Instead of saying “rod,” we should substitute “waveguide feed for the antenna” to be technically correct.
Smith provided a very good description of the transmitting portion of a radar system. He referred to both “ultra-high-frequency” and “microwaves.” Just as with the information on atomic physics that was used in “Deadline,” work in the generation and manipulation of such electromagnetic radiation had occurred before the war.
Slightly different definitions exist for the range of frequencies that should be called microwaves: 300 MHz to 300 GHz or 1 GHz to 100 GHz. The secrecy connected with radar included the means by which sufficient power could be generated at such high frequencies. Smith omitted that minor detail.
To know that their beam was hitting the Empress, they expected to see a reflection of their signal. Again, this sounds like radar.
Smith assumed that even the reflected signal would be tightly focused. This meant that Venus Equilateral would have moved along its orbit by the time that the reflected signal had arrived. They would not have been in the proper position to be able to receive the signal. Their solution was to place a small manned spacecraft, a “flitter,” at the proper distance behind the station to detect the signal.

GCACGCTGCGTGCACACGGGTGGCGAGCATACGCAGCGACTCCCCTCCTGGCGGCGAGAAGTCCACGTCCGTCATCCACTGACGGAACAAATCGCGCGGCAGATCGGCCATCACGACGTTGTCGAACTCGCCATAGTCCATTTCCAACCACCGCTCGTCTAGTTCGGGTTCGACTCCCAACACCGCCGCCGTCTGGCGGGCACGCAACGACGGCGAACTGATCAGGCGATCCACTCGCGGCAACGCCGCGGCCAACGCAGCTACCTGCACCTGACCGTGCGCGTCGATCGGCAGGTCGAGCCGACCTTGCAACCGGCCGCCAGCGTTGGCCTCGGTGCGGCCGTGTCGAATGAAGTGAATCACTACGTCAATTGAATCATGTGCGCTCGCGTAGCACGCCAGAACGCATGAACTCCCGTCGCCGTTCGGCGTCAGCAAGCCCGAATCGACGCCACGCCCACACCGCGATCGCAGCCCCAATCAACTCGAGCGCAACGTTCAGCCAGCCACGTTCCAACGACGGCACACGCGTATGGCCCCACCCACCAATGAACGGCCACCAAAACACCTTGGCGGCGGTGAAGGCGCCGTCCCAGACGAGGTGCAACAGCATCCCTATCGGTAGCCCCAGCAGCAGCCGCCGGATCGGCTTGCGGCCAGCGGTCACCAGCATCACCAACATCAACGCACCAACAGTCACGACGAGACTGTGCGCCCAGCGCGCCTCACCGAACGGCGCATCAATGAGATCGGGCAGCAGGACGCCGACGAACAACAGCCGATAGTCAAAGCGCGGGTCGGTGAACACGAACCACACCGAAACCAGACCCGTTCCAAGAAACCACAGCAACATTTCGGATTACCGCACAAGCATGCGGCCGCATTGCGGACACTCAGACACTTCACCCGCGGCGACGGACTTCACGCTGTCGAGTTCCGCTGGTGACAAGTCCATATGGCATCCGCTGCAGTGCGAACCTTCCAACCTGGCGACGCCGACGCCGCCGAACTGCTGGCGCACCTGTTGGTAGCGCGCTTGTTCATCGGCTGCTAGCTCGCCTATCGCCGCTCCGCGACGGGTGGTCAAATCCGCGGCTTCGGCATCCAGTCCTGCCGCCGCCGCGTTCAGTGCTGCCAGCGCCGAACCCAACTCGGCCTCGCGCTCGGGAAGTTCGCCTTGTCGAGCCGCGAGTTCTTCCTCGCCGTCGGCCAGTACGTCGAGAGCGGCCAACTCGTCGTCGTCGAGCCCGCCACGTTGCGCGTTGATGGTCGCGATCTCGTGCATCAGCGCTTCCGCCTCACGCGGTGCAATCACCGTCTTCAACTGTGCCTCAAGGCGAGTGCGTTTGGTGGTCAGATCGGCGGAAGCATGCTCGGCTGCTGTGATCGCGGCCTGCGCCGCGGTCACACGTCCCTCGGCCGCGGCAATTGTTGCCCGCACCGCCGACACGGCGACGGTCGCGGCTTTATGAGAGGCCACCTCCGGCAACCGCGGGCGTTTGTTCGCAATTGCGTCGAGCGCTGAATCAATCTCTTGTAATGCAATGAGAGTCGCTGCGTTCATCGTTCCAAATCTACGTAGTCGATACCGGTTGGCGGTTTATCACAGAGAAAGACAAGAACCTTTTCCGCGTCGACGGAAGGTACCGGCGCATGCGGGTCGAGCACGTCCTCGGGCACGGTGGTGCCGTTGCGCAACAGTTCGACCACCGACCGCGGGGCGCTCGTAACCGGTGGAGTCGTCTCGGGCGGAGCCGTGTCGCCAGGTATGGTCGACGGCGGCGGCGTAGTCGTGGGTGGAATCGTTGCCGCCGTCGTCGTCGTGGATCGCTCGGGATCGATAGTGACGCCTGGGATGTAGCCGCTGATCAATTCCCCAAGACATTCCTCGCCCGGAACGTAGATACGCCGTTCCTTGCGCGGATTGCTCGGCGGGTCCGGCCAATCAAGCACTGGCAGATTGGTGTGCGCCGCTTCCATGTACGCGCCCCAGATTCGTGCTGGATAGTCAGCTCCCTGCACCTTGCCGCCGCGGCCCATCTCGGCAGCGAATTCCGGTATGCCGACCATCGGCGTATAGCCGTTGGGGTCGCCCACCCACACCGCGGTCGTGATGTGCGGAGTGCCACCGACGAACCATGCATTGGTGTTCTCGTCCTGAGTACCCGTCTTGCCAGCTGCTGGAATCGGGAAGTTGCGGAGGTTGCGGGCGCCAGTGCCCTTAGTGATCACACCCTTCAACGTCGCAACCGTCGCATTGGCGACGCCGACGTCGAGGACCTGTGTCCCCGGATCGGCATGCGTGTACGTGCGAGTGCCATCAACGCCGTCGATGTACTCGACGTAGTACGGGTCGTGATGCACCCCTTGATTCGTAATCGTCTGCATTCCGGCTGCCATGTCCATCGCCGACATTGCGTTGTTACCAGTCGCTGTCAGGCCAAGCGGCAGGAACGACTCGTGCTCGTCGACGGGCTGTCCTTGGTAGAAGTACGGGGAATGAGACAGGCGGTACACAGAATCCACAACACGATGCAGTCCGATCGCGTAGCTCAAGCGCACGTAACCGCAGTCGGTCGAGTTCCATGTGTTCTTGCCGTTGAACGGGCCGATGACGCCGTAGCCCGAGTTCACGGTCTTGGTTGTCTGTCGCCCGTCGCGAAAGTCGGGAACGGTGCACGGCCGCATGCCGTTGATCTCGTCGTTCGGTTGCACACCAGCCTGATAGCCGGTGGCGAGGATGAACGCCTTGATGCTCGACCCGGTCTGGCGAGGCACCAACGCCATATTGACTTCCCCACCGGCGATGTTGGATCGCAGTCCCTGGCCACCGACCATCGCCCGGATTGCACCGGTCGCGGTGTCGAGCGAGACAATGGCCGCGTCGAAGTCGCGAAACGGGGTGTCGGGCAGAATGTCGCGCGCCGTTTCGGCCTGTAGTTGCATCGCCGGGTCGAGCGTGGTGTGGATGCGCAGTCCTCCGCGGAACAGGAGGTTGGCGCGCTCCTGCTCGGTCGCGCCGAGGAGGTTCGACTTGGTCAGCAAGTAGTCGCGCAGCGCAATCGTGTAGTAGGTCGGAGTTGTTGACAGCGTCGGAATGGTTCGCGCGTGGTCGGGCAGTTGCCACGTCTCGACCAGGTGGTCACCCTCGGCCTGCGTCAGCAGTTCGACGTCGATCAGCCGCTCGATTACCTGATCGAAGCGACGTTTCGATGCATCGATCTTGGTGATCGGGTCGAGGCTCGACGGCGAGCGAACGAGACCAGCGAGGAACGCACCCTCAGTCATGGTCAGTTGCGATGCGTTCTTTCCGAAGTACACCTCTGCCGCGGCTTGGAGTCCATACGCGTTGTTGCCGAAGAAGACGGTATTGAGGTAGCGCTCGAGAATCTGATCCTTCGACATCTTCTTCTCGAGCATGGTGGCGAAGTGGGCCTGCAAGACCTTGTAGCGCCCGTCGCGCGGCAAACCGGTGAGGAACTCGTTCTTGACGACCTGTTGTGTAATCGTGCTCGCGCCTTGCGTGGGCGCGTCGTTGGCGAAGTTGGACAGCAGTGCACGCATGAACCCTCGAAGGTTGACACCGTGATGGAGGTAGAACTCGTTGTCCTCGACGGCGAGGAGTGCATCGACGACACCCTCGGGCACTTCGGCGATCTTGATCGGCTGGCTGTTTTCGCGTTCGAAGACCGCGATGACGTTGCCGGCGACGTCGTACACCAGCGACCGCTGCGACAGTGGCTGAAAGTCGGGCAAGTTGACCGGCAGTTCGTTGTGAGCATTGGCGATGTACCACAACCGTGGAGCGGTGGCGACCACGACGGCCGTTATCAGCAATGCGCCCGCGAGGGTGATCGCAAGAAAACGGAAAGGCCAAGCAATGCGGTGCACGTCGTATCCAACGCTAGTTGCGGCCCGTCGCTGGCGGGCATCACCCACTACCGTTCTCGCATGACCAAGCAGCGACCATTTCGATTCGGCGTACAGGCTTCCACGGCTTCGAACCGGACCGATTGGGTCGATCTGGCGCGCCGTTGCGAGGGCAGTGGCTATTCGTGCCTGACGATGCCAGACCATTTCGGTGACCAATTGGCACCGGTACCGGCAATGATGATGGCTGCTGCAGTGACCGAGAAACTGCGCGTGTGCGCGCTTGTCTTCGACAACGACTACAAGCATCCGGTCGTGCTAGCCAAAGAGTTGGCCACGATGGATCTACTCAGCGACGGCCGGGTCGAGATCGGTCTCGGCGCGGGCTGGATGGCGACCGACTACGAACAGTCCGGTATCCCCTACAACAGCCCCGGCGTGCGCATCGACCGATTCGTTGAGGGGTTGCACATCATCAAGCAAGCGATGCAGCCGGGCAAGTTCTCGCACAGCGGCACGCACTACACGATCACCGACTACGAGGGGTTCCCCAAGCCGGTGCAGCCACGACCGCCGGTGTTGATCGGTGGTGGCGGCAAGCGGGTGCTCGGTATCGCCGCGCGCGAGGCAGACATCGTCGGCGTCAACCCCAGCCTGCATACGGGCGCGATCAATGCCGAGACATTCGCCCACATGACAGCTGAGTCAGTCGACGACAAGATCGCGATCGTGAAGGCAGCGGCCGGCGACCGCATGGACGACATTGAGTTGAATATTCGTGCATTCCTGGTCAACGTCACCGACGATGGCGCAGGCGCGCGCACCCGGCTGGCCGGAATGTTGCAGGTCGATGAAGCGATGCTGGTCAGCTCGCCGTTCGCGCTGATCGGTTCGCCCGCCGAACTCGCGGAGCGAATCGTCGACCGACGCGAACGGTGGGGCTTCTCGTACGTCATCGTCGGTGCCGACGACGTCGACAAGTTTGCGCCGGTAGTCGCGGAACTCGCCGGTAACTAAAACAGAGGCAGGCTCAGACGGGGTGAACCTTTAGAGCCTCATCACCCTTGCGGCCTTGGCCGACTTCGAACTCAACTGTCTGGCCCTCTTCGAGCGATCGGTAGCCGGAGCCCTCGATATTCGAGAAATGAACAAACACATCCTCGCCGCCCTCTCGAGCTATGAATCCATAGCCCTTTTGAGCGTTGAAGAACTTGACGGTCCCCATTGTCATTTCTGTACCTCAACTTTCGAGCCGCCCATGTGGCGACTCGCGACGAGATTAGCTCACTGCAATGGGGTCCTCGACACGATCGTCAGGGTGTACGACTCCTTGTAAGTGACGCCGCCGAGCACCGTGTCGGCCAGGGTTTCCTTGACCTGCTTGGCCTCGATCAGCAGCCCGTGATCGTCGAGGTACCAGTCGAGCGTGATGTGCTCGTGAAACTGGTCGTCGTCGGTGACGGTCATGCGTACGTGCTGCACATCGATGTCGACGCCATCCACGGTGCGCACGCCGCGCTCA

Here there occurred a small glitch in Smith’s narrative. On page 77 of the original story, the round-trip time for the signal was given as 32 minutes. On the next page, however, the calculation for the distance of the flitter was done on the basis of 32 seconds. And there was also a math error. (In the version of the story that appeared in The Complete Venus Equilateral, the correct time was used, but again there was a math error.)
They finally succeeded in getting back an echo from the Empress. Now for the trickiest part of the problem. How do you let the people on the ship know that someone is sending them a message?
Their first step was to modify the antenna so that they could electronically scan the beam over the area of space occupied by the Empress like an electron beam in a television tube. The transmitter and receiver were then adjusted so that their frequency matched that of the meteor-spotting system of the Empress. Finally, the scanning rate of the beam was increased so that someone monitoring the meteor-spotting system would hear a tone at about 100 Hz. They were then able to send their message using Morse Code.